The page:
GLHS has welcomed a new face to the front of its community, as principal Jessica Slocum has taken charge of her new domain.
While Slocum was the dean of curriculum last year, this new position offers more opportunities to engage with students and be at the forefront of the Gahanna community.
“I love the one high school aspect. It gives the true family-community feel. That’s what drew me to Lincoln High School” Slocum said. By the end of week three, she has found “no downsides, so far” to her job, and has expressed a great deal of interest in helping to energize, rally, and engage students. Slocum hopes to bring more innovative ways of teaching to Gahanna.
The heart of her goals for the school is to avoid anything “stagnant or stale.” Instead, she plans for students to “continue to be on the cutting edge, to be the leaders.”
As she “prefers to build on the foundation we have here,” Slocum is aiming to highlight some of GLHS’ assets and improve upon areas that are lacking.
Slocum understands that, “it’s easy to continue in education as we always have,” but prefers to instead challenge the status quo and provide students with unique and helpful opportunities. Slocum believes that Gahanna should emphasize the importance of “problem finders,” as well as solver; with both tools, students will be far more well-equipped to conquer any class, club, or job. When students are not only able to identify that a math problem is incorrect, for example, but can also locate the errors and understand how they are preventable, they will develop a deeper appreciation of the skills and lessons.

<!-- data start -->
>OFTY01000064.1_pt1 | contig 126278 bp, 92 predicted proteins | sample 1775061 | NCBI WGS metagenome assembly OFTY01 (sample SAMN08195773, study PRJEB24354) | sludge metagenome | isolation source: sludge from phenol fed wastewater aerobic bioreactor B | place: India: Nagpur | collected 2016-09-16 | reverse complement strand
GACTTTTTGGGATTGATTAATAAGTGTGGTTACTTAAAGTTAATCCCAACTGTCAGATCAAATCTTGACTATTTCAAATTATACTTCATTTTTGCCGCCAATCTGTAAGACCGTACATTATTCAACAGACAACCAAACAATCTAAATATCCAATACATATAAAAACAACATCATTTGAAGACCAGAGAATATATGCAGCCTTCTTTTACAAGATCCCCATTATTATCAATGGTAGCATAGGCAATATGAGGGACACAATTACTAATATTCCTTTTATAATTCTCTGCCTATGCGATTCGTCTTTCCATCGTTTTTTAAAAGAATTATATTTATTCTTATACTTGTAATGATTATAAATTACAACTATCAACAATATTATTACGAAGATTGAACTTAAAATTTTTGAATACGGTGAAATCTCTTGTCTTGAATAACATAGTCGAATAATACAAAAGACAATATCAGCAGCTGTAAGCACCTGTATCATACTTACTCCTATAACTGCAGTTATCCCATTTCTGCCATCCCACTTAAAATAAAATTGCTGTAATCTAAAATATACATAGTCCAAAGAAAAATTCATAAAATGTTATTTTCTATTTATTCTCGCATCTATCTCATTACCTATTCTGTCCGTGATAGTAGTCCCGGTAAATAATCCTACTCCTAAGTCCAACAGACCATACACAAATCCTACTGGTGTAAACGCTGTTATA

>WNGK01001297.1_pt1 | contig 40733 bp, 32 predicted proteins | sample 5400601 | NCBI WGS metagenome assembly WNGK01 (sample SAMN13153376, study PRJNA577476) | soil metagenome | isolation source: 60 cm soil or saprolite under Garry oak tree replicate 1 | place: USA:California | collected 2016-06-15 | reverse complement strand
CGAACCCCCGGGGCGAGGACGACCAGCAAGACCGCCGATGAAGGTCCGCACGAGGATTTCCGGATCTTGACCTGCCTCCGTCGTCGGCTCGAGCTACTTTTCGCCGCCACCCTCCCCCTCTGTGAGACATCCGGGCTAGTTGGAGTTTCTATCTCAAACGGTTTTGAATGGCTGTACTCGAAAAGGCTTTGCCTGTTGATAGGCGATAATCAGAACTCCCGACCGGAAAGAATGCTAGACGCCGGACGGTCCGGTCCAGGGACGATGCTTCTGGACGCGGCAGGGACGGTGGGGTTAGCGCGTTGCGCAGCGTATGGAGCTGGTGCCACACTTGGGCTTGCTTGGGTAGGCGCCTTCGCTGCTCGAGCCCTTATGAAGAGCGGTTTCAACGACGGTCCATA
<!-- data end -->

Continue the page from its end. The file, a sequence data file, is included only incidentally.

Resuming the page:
Before her role as dean of curriculum, Slocum was an auditor for an accounting firm. With a family whose involvement in education has transcended generations, however, it became inevitable that Slocum, too, would someday join the millions of administrators, teachers, and faculty who make schools across America function on a daily basis. She attributes her initial involvement in education to positive role models and mentors, such as her older sister, who encouraged her to be a leader in the local community.
GLHS’ daunting size does not intimidate Slocum, as she recognizes that its “school pride is big. [I am to work on] re-establishing that to a point where students do not only enjoy coming to school everyday but [school pride] just oozes out of them”. Whether the source of student pride are organizations, classes, or teams, Slocum advocates that “finding opportunities where we can all collide together, create positive memories together,” is really what creates a functional community.
Slocum is eagerly anticipating the simultaneous challenges and achievements she can conquer and earn as principal, and cannot wait to see what the rest of the fall, semester, and school year bring.